« السابقةمتابعة »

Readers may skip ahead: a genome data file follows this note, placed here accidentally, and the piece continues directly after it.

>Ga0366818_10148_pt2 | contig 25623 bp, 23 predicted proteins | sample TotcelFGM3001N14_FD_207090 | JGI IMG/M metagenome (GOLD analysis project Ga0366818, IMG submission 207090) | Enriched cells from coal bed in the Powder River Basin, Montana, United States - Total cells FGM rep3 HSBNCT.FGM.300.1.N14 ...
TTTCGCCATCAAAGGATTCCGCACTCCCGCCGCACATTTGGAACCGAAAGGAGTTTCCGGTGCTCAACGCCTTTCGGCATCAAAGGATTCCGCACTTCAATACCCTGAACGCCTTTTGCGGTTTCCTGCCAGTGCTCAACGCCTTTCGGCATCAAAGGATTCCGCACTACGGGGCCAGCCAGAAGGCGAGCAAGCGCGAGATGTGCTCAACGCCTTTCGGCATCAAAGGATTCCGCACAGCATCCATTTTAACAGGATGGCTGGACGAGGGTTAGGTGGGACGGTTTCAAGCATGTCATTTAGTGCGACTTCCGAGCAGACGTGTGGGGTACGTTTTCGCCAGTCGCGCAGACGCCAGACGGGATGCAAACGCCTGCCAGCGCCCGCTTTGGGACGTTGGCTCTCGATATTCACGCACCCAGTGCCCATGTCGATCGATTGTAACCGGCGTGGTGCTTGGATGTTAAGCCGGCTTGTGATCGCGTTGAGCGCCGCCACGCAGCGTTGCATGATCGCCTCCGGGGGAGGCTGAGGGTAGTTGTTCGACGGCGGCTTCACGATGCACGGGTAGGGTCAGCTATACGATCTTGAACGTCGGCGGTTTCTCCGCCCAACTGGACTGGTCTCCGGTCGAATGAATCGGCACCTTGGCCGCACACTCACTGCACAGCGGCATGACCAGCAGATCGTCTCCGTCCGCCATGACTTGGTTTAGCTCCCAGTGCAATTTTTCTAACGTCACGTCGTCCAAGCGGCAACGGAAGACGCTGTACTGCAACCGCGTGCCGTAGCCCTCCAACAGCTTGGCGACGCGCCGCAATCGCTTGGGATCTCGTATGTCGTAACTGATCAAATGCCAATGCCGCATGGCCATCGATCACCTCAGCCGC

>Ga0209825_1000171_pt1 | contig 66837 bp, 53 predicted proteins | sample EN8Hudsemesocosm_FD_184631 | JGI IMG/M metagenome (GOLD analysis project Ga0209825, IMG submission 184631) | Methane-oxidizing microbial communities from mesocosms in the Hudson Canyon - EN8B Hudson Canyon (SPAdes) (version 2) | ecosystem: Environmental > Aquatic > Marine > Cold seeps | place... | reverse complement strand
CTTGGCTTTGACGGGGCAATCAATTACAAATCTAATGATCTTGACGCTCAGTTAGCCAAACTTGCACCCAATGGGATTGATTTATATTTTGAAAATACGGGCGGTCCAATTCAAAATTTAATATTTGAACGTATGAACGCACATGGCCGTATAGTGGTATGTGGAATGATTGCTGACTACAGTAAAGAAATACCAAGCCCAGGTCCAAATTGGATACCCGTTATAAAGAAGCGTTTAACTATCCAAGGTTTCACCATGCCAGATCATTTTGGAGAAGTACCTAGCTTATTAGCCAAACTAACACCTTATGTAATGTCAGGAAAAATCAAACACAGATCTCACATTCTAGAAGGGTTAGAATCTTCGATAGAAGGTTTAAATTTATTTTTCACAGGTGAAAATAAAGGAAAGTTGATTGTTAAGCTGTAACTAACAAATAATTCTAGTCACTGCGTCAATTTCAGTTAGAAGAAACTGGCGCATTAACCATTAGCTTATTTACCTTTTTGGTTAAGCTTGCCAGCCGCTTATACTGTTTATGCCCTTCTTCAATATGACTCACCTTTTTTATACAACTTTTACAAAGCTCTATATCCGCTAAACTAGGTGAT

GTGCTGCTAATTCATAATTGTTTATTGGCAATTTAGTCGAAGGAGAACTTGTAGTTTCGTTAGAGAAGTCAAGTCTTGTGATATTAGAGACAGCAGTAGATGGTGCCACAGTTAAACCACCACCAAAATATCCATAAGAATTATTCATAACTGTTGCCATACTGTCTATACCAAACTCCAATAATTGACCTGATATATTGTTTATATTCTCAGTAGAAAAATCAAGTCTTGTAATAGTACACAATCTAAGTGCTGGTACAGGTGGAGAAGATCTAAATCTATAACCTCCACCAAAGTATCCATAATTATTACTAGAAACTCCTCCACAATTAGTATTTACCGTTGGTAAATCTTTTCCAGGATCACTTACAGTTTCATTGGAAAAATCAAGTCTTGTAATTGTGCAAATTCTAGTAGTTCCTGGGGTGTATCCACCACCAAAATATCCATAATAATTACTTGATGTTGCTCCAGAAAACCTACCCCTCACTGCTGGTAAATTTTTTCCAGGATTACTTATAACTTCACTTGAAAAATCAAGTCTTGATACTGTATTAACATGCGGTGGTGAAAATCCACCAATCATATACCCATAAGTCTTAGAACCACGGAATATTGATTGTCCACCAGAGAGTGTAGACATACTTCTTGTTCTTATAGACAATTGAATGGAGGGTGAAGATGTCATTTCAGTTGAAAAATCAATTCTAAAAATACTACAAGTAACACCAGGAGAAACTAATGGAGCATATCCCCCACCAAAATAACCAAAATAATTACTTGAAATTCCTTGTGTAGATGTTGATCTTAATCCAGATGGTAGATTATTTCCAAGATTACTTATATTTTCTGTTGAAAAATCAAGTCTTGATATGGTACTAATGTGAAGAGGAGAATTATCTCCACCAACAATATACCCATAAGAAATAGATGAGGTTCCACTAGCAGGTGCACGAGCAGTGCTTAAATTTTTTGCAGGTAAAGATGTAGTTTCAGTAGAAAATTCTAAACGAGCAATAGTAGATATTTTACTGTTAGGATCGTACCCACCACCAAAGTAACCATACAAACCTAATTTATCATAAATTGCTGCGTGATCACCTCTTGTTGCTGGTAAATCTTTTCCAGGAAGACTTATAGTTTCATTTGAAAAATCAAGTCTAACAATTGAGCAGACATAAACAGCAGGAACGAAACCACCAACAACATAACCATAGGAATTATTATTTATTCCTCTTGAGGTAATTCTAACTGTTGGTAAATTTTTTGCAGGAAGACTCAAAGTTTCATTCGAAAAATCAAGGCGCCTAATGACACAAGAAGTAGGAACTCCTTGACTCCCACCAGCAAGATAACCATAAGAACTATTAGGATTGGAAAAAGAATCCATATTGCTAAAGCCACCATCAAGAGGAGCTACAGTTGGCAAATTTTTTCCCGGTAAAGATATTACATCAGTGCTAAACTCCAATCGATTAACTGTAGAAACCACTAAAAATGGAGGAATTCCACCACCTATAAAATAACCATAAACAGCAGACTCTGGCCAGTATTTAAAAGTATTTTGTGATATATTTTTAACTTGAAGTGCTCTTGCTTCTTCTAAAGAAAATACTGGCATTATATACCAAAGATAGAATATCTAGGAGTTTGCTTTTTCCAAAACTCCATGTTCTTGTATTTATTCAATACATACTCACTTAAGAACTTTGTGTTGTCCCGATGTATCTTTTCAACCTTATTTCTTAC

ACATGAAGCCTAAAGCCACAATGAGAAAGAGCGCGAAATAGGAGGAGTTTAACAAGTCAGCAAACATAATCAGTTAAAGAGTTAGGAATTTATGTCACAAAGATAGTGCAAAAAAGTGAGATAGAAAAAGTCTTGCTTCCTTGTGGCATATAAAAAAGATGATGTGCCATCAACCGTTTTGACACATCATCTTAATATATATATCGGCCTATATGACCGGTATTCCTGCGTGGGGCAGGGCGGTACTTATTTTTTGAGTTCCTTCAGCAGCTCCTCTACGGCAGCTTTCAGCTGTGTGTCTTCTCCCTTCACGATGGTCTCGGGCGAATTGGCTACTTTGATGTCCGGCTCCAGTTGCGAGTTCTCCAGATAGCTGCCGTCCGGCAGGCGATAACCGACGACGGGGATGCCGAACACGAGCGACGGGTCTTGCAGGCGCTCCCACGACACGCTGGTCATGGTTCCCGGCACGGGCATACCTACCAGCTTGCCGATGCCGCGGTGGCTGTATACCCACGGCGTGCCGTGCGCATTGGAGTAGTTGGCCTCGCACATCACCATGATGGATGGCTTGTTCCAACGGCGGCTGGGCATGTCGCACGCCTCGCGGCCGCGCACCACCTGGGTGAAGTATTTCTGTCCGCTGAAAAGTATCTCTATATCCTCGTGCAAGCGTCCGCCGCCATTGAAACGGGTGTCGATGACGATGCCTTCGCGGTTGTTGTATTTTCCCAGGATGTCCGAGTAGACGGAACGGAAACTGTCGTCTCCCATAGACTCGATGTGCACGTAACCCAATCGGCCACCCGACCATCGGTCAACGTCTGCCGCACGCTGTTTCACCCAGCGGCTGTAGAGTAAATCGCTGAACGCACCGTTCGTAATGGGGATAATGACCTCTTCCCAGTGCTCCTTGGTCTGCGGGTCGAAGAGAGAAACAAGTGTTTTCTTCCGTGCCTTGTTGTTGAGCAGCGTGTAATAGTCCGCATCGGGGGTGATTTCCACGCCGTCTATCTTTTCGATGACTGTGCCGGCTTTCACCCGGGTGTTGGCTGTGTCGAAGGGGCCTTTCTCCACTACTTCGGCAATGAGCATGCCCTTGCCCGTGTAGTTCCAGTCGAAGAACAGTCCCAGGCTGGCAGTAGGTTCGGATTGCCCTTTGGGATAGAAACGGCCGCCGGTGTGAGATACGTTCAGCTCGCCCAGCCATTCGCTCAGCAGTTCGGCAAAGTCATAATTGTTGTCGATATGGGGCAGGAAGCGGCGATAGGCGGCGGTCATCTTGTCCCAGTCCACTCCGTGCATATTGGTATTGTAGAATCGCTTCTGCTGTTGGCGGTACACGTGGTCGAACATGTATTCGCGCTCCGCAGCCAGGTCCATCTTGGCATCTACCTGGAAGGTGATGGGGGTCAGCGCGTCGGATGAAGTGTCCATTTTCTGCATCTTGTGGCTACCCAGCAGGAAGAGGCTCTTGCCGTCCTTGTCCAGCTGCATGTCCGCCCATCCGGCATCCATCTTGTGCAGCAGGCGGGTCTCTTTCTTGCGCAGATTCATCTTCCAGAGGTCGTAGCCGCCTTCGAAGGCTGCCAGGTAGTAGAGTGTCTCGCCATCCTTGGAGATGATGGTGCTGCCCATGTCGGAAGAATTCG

consequently a more serious expense. In assessing at their fair value the country mansions of the wealthy, there would not be in the present day the same difficulty that was experienced in the period of the former house-duty through the influence of the owners, or the truckling of valuers. The valuations which are now made for the house-duty, property-tax, and poorrate are likely to check and correct each other to a considerable extent. Assessments to the property-tax, of which there were none at the time that the old house-duty became fatally unpopular, have been in existence now for upwards of twenty years; and they are revised by surveyors appointed by Government, and as independent as possible of local influences. These assessments are therefore likely to show what it is intended they should-namely, the full annual or lettable value; this being, in the case of houses, the sum at which they should be assessed to the house-duty. A further check may be derived from the poor-rate valuation, in which such value should appear in the column of 'gross estimated rental.' The recent Union Assessment Act provides for the revaluation of entire unions with a view to the parochial assessments being made throughout upon a uniform scale; and the area of a poor-rate valuation is thus so greatly increased that the influence which an extensive proprietor may be able to exercise in his own parish for the underrating of his mansion is likely to be lost or counterbalanced when the valuation extends to an entire union. It is a step of some importance in the way of the equalization of the poor-rates throughout large districts, which is a measure that can be opposed by selfishness alone, and to the want of which is so greatly owing the wretched housing of the poor. eminent economist has gone to the length of suggesting that land so situated as to be speedily available for building, should be charged in anticipation with taxation somewhat proportionate to its prospective value. But so far from this being the present practice, such